July 16, 2015 — Time has a way of simultaneously standing still and moving at a rapid pace. When I look at my kids, I try with every fiber of my being to make time stop. But it won’t, and my heart yearns for more.
The passage of time does not heal all wounds, but it can make a start. The fierce debate in South Carolina over whether to remove the Confederate flag from statehouse grounds created new opportunities to address a long and painful history of conflict and a longstanding cultural divide. Seeing that flag come down was a symbol of progress that left me in tears. The recent Supreme Court decision in favor of marriage equality also serves as a milestone for human rights and social justice.
On my most reflective days, I cannot think about my own children without remembering those who came before me. My mother is fearless yet strikingly vulnerable, and she lights up the sky with her smile. Deeply committed to social justice, she raised me to embrace fear, pain, and discomfort as guideposts for change. Just weeks after nine black churchgoers were gunned down during Bible study at a church in Charleston, South Carolina, I find her lessons for living enveloping my thoughts and seeping into my soul.
My mother grew up in Memphis, Tennessee, at a time when the American South was still brutally—and officially—segregated. She and her four siblings were the children of a prominent attorney who stayed out of the forefront of the civil rights movement and chose a quieter path to fighting injustice.
My mother once told a story about her father purchasing the deed to a house formerly occupied by a white man, who addressed my grandfather using a nasty racial slur. My grandfather didn’t always publicly challenge the segregationists he encountered throughout his life, but he acted as a change agent by breaking color barriers in private.
Known locally as the “Dean of Black Lawyers,” he mentored a generation of young of aspiring black lawyers and provided legal counsel to those who chose to become more publicly involved in the fight for civil rights. Yet he was keenly aware of the limits of his power. When my mother was a rebellious teen, her father would sternly warn her, “Whatever you do, don’t go into Mississippi. I would not be able to find you in Mississippi.”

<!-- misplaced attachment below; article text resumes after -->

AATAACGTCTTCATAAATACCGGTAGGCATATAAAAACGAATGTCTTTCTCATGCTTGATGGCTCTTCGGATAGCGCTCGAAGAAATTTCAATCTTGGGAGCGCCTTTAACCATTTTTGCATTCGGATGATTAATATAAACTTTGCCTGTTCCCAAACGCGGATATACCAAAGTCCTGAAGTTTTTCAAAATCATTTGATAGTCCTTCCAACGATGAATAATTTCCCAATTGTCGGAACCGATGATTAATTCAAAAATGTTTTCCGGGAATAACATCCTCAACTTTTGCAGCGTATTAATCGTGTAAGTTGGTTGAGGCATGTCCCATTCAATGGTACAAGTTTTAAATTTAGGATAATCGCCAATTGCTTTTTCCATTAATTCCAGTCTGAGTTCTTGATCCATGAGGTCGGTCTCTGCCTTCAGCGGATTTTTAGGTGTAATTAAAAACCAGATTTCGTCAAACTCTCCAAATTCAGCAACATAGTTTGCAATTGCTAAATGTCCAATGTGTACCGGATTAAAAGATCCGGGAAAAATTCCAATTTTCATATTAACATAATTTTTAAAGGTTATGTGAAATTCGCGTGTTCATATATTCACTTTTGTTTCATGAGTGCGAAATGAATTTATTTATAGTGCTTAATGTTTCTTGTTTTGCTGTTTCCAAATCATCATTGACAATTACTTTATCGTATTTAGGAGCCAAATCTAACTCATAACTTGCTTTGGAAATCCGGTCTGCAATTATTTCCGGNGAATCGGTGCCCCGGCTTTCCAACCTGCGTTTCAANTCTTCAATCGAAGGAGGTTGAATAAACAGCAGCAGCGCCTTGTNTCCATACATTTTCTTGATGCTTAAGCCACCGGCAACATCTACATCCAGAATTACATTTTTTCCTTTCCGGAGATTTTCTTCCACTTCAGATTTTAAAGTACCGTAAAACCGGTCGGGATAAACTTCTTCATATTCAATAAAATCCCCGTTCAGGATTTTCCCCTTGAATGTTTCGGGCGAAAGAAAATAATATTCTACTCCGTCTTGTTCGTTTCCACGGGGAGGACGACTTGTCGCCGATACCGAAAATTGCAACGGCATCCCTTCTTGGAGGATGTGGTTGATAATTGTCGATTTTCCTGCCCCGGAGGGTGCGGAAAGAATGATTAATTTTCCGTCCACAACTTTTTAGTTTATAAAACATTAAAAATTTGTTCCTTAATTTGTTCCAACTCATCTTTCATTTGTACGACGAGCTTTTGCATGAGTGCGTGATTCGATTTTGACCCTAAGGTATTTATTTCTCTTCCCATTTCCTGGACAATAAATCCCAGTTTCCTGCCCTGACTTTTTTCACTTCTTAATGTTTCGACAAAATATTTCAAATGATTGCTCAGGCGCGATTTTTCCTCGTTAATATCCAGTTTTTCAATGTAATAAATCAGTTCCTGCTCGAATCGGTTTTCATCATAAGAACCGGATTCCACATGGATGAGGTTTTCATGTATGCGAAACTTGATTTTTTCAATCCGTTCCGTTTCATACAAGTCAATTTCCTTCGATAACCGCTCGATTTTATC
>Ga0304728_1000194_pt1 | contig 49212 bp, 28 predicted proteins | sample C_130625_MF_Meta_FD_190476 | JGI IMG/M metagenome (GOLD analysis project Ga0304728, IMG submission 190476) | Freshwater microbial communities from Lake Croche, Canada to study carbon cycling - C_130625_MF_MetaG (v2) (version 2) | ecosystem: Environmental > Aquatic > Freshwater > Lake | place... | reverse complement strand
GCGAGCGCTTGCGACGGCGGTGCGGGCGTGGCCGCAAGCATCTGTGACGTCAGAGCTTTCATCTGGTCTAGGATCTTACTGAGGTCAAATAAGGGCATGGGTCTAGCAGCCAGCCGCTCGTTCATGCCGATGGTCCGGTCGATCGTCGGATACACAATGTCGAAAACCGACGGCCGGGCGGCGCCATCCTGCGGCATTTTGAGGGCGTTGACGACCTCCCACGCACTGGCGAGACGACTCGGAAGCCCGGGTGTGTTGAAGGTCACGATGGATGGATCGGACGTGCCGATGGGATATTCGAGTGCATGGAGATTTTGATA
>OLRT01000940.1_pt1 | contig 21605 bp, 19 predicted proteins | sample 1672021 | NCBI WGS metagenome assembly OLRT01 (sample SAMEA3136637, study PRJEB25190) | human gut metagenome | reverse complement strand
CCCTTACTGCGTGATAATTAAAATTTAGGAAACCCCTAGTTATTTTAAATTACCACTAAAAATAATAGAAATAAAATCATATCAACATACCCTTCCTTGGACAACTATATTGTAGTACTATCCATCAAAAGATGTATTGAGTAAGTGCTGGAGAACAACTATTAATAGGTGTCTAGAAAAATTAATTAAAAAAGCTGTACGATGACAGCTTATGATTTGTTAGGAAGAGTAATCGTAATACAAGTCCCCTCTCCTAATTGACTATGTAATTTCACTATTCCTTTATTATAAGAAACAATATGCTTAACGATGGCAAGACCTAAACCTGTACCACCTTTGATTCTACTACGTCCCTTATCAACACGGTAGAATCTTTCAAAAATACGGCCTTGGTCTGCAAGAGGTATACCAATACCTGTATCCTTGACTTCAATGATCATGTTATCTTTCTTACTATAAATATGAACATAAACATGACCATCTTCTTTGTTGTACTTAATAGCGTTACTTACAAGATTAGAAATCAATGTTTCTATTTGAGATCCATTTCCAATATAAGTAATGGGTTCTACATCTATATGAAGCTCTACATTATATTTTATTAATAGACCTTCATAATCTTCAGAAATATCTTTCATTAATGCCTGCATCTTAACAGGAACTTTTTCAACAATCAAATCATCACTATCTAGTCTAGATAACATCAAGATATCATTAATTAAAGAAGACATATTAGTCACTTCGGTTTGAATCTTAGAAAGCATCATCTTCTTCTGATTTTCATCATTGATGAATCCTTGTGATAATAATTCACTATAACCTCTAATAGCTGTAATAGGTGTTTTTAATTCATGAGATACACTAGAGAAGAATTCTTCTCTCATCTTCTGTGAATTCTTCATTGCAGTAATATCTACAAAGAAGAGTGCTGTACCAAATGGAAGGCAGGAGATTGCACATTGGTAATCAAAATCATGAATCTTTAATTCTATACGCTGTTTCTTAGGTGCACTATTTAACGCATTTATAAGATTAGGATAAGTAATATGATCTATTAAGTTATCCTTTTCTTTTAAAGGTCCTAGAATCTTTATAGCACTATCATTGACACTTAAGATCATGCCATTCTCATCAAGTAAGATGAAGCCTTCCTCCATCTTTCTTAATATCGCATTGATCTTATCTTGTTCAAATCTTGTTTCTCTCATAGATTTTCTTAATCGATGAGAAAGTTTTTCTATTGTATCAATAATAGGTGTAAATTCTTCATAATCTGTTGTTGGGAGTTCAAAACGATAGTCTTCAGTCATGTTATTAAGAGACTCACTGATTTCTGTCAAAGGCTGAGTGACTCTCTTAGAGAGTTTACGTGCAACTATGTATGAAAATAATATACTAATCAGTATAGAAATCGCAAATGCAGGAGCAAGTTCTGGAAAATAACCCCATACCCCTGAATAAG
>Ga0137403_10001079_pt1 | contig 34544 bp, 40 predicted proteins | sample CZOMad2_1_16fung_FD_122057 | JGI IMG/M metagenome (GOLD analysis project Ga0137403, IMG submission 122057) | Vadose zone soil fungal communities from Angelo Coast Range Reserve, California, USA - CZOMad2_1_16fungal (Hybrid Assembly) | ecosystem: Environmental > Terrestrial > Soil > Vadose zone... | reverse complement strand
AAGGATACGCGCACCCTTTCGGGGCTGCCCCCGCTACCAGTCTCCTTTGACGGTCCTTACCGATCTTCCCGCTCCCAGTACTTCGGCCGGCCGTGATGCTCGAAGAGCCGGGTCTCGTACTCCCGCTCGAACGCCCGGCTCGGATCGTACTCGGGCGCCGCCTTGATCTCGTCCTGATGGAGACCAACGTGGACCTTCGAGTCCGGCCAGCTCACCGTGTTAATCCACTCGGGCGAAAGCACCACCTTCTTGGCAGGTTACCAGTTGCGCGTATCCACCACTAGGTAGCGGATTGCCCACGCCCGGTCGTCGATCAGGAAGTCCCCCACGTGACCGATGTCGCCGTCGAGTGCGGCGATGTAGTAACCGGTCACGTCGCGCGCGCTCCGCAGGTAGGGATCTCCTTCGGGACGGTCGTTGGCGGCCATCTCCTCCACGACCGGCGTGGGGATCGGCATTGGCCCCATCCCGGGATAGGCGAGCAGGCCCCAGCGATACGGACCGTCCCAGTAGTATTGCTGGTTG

When I think about Charleston, my grandfather’s warning runs through my veins like hot coals. Were he still alive, my grandfather would be 110 years old today. The past 100+ years have brought some horrific injustices. Racism, sexism, ageism, and a host of everyday biases are still evident throughout every institution. There is so much work yet to be done.
Yet at the same time, the past 100 years have brought us once-unimaginable changes. I am awestruck and inspired by how many people choose to forge a positive path forward out of tragedy and adversity. The forgiveness offered by the families of those murdered in Charleston is a profound recent example. I could only hope to be so courageous.
Most of us have few watershed moments in our daily lives; however, each of us has many unique opportunities to facilitate change.
My children ground me and I feel lucky to be their student; they help me build leadership skills every day, particularly humility and courage. My relationship with my spouse teaches me to accept life’s ups and downs. He and I have been married for 18 years and have had to navigate many changes in that time, including two beautiful children, two miscarriages—which is a difficult thing to write down—the recent passing from multiple myeloma of my father-in-law, a Vietnam veteran, and of course our daily struggle to balance our careers with our personal and family lives. My professional background in social work, experience as a professor, and work at Catalyst are other areas where I seek to facilitate change. In these roles, I am consistently reminded that change is hard, “small wins” must be celebrated, and dialogue is key to building inclusion and dealing with the harsh realities of ongoing injustice.
Now and again, it’s important to slow down a bit and recognize that although we’re not all high-profile public leaders, we each have daily opportunities to drive change—we just need to look for them.
(In the photo above: Augustus Arvis Latting and his granddaughter, Dnika Travis.)